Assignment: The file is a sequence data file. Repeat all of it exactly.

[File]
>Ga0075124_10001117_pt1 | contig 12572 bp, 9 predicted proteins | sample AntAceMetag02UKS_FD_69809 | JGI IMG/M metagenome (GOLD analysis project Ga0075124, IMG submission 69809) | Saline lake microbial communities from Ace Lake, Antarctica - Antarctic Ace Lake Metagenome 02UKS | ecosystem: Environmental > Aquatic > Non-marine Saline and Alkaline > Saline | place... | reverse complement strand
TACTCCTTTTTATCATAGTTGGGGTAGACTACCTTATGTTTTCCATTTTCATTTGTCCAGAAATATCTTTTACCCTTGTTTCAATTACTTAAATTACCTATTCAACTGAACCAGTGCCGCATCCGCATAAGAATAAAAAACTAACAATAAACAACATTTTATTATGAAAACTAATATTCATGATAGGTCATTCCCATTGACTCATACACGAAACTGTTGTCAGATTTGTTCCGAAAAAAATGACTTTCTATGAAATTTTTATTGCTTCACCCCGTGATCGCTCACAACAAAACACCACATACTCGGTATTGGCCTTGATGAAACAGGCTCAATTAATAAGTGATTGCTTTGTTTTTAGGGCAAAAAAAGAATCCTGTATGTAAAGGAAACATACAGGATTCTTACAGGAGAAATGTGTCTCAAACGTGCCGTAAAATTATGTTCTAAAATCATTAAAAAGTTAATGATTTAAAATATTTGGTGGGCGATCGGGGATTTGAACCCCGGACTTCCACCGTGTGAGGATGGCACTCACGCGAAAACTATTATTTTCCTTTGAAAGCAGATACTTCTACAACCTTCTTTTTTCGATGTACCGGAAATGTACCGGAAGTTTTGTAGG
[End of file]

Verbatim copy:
>Ga0075124_10001117_pt1 | contig 12572 bp, 9 predicted proteins | sample AntAceMetag02UKS_FD_69809 | JGI IMG/M metagenome (GOLD analysis project Ga0075124, IMG submission 69809) | Saline lake microbial communities from Ace Lake, Antarctica - Antarctic Ace Lake Metagenome 02UKS | ecosystem: Environmental > Aquatic > Non-marine Saline and Alkaline > Saline | place... | reverse complement strand
TACTCCTTTTTATCATAGTTGGGGTAGACTACCTTATGTTTTCCATTTTCATTTGTCCAGAAATATCTTTTACCCTTGTTTCAATTACTTAAATTACCTATTCAACTGAACCAGTGCCGCATCCGCATAAGAATAAAAAACTAACAATAAACAACATTTTATTATGAAAACTAATATTCATGATAGGTCATTCCCATTGACTCATACACGAAACTGTTGTCAGATTTGTTCCGAAAAAAATGACTTTCTATGAAATTTTTATTGCTTCACCCCGTGATCGCTCACAACAAAACACCACATACTCGGTATTGGCCTTGATGAAACAGGCTCAATTAATAAGTGATTGCTTTGTTTTTAGGGCAAAAAAAGAATCCTGTATGTAAAGGAAACATACAGGATTCTTACAGGAGAAATGTGTCTCAAACGTGCCGTAAAATTATGTTCTAAAATCATTAAAAAGTTAATGATTTAAAATATTTGGTGGGCGATCGGGGATTTGAACCCCGGACTTCCACCGTGTGAGGATGGCACTCACGCGAAAACTATTATTTTCCTTTGAAAGCAGATACTTCTACAACCTTCTTTTTTCGATGTACCGGAAATGTACCGGAAGTTTTGTAGG